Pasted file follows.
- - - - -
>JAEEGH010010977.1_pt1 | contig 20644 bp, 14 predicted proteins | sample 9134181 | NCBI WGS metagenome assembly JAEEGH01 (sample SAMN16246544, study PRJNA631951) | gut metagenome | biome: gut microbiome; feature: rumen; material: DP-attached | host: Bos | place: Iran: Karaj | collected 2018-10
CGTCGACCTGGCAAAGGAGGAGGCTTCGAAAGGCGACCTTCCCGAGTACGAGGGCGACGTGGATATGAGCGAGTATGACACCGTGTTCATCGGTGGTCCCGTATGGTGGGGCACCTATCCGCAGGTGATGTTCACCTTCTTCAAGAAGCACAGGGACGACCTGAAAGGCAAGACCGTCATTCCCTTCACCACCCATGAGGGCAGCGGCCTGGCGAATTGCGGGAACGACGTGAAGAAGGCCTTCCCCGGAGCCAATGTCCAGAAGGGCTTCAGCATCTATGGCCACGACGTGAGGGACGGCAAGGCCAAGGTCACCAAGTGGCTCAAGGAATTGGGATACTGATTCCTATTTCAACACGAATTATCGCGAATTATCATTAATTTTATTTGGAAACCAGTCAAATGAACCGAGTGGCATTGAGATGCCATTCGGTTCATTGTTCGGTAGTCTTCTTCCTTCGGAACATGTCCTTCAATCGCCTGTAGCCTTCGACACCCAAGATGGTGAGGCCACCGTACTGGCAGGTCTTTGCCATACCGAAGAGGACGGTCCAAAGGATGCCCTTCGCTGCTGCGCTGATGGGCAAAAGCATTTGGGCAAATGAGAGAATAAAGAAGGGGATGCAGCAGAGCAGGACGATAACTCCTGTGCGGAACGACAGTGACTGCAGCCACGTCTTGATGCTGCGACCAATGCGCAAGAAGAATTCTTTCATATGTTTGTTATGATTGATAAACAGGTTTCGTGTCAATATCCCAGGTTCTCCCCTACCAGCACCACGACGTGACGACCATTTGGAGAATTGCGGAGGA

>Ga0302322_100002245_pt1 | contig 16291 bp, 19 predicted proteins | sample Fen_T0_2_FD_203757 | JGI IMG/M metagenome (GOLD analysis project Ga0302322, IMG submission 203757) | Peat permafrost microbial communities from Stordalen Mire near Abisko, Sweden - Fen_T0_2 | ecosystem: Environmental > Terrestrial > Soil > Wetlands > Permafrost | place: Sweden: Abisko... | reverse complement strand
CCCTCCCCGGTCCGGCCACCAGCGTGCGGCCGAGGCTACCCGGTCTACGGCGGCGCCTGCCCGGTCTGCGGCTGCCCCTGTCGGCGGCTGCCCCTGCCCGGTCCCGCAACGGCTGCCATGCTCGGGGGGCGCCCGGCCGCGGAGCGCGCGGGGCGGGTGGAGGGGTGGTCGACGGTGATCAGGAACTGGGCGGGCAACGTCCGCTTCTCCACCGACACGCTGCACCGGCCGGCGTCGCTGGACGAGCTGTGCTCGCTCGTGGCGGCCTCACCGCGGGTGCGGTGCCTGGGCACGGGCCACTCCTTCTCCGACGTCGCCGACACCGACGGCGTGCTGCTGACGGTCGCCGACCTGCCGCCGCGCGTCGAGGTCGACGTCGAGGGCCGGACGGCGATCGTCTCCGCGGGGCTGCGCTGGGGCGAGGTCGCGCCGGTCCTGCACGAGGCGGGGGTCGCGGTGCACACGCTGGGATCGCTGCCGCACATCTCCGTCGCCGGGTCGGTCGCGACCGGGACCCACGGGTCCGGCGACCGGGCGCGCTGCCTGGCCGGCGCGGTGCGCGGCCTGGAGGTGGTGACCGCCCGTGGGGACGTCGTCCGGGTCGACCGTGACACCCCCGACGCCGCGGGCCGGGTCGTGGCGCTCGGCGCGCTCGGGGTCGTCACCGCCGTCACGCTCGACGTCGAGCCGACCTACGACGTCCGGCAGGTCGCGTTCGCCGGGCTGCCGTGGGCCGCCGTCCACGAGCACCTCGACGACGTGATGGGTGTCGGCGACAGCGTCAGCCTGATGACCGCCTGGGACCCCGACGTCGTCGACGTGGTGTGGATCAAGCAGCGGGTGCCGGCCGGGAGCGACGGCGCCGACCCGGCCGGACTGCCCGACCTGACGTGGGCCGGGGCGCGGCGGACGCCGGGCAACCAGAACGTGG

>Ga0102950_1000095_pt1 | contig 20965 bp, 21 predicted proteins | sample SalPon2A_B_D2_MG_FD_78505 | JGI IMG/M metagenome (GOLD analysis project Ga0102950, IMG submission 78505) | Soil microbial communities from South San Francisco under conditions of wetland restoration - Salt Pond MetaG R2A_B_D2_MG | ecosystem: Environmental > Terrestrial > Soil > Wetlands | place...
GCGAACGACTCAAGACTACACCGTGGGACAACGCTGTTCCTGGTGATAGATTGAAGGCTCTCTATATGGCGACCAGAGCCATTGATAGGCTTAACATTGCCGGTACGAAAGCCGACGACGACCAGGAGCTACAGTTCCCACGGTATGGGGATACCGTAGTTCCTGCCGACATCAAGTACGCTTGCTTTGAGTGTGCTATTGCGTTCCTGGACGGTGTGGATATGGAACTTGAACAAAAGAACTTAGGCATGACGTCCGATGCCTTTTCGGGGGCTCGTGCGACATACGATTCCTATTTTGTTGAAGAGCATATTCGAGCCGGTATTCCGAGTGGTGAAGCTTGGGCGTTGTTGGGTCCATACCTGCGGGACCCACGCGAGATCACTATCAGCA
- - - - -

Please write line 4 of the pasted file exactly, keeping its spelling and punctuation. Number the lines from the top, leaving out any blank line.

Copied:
CCCTCCCCGGTCCGGCCACCAGCGTGCGGCCGAGGCTACCCGGTCTACGGCGGCGCCTGCCCGGTCTGCGGCTGCCCCTGTCGGCGGCTGCCCCTGCCCGGTCCCGCAACGGCTGCCATGCTCGGGGGGCGCCCGGCCGCGGAGCGCGCGGGGCGGGTGGAGGGGTGGTCGACGGTGATCAGGAACTGGGCGGGCAACGTCCGCTTCTCCACCGACACGCTGCACCGGCCGGCGTCGCTGGACGAGCTGTGCTCGCTCGTGGCGGCCTCACCGCGGGTGCGGTGCCTGGGCACGGGCCACTCCTTCTCCGACGTCGCCGACACCGACGGCGTGCTGCTGACGGTCGCCGACCTGCCGCCGCGCGTCGAGGTCGACGTCGAGGGCCGGACGGCGATCGTCTCCGCGGGGCTGCGCTGGGGCGAGGTCGCGCCGGTCCTGCACGAGGCGGGGGTCGCGGTGCACACGCTGGGATCGCTGCCGCACATCTCCGTCGCCGGGTCGGTCGCGACCGGGACCCACGGGTCCGGCGACCGGGCGCGCTGCCTGGCCGGCGCGGTGCGCGGCCTGGAGGTGGTGACCGCCCGTGGGGACGTCGTCCGGGTCGACCGTGACACCCCCGACGCCGCGGGCCGGGTCGTGGCGCTCGGCGCGCTCGGGGTCGTCACCGCCGTCACGCTCGACGTCGAGCCGACCTACGACGTCCGGCAGGTCGCGTTCGCCGGGCTGCCGTGGGCCGCCGTCCACGAGCACCTCGACGACGTGATGGGTGTCGGCGACAGCGTCAGCCTGATGACCGCCTGGGACCCCGACGTCGTCGACGTGGTGTGGATCAAGCAGCGGGTGCCGGCCGGGAGCGACGGCGCCGACCCGGCCGGACTGCCCGACCTGACGTGGGCCGGGGCGCGGCGGACGCCGGGCAACCAGAACGTGG